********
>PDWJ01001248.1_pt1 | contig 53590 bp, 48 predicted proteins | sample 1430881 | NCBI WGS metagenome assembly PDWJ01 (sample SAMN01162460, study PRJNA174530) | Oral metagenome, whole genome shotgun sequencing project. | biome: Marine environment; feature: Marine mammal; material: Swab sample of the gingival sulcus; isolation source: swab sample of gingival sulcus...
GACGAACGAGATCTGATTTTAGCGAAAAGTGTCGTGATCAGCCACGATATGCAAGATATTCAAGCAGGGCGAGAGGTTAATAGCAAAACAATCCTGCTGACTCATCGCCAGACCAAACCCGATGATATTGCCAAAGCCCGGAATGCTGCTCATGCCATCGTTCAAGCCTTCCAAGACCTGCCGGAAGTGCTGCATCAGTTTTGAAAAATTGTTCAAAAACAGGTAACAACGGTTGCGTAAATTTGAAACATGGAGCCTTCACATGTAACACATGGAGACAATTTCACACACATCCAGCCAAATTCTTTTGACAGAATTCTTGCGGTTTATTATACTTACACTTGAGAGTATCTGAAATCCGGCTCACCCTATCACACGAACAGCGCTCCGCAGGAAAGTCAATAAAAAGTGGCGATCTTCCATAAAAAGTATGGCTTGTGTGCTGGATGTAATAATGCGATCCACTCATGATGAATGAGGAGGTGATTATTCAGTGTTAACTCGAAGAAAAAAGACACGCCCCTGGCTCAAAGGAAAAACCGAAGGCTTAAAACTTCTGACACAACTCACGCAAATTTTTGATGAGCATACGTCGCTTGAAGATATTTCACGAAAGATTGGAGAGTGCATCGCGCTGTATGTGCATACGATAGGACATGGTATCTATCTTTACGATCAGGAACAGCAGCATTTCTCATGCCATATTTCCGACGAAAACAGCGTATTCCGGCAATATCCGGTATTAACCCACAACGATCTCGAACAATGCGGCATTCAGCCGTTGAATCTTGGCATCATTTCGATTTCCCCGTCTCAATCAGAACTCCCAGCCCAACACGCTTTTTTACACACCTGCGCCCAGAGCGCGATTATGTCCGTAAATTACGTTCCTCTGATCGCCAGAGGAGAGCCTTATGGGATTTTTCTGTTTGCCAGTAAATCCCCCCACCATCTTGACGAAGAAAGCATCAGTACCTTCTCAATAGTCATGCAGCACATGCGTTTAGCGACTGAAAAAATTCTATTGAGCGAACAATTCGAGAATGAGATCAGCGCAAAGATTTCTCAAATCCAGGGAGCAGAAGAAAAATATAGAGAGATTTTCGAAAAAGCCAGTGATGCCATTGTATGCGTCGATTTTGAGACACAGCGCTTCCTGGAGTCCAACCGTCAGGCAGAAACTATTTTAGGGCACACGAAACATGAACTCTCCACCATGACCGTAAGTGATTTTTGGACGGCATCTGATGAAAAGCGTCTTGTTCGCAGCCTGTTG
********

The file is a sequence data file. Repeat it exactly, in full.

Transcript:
>PDWJ01001248.1_pt1 | contig 53590 bp, 48 predicted proteins | sample 1430881 | NCBI WGS metagenome assembly PDWJ01 (sample SAMN01162460, study PRJNA174530) | Oral metagenome, whole genome shotgun sequencing project. | biome: Marine environment; feature: Marine mammal; material: Swab sample of the gingival sulcus; isolation source: swab sample of gingival sulcus...
GACGAACGAGATCTGATTTTAGCGAAAAGTGTCGTGATCAGCCACGATATGCAAGATATTCAAGCAGGGCGAGAGGTTAATAGCAAAACAATCCTGCTGACTCATCGCCAGACCAAACCCGATGATATTGCCAAAGCCCGGAATGCTGCTCATGCCATCGTTCAAGCCTTCCAAGACCTGCCGGAAGTGCTGCATCAGTTTTGAAAAATTGTTCAAAAACAGGTAACAACGGTTGCGTAAATTTGAAACATGGAGCCTTCACATGTAACACATGGAGACAATTTCACACACATCCAGCCAAATTCTTTTGACAGAATTCTTGCGGTTTATTATACTTACACTTGAGAGTATCTGAAATCCGGCTCACCCTATCACACGAACAGCGCTCCGCAGGAAAGTCAATAAAAAGTGGCGATCTTCCATAAAAAGTATGGCTTGTGTGCTGGATGTAATAATGCGATCCACTCATGATGAATGAGGAGGTGATTATTCAGTGTTAACTCGAAGAAAAAAGACACGCCCCTGGCTCAAAGGAAAAACCGAAGGCTTAAAACTTCTGACACAACTCACGCAAATTTTTGATGAGCATACGTCGCTTGAAGATATTTCACGAAAGATTGGAGAGTGCATCGCGCTGTATGTGCATACGATAGGACATGGTATCTATCTTTACGATCAGGAACAGCAGCATTTCTCATGCCATATTTCCGACGAAAACAGCGTATTCCGGCAATATCCGGTATTAACCCACAACGATCTCGAACAATGCGGCATTCAGCCGTTGAATCTTGGCATCATTTCGATTTCCCCGTCTCAATCAGAACTCCCAGCCCAACACGCTTTTTTACACACCTGCGCCCAGAGCGCGATTATGTCCGTAAATTACGTTCCTCTGATCGCCAGAGGAGAGCCTTATGGGATTTTTCTGTTTGCCAGTAAATCCCCCCACCATCTTGACGAAGAAAGCATCAGTACCTTCTCAATAGTCATGCAGCACATGCGTTTAGCGACTGAAAAAATTCTATTGAGCGAACAATTCGAGAATGAGATCAGCGCAAAGATTTCTCAAATCCAGGGAGCAGAAGAAAAATATAGAGAGATTTTCGAAAAAGCCAGTGATGCCATTGTATGCGTCGATTTTGAGACACAGCGCTTCCTGGAGTCCAACCGTCAGGCAGAAACTATTTTAGGGCACACGAAACATGAACTCTCCACCATGACCGTAAGTGATTTTTGGACGGCATCTGATGAAAAGCGTCTTGTTCGCAGCCTGTTG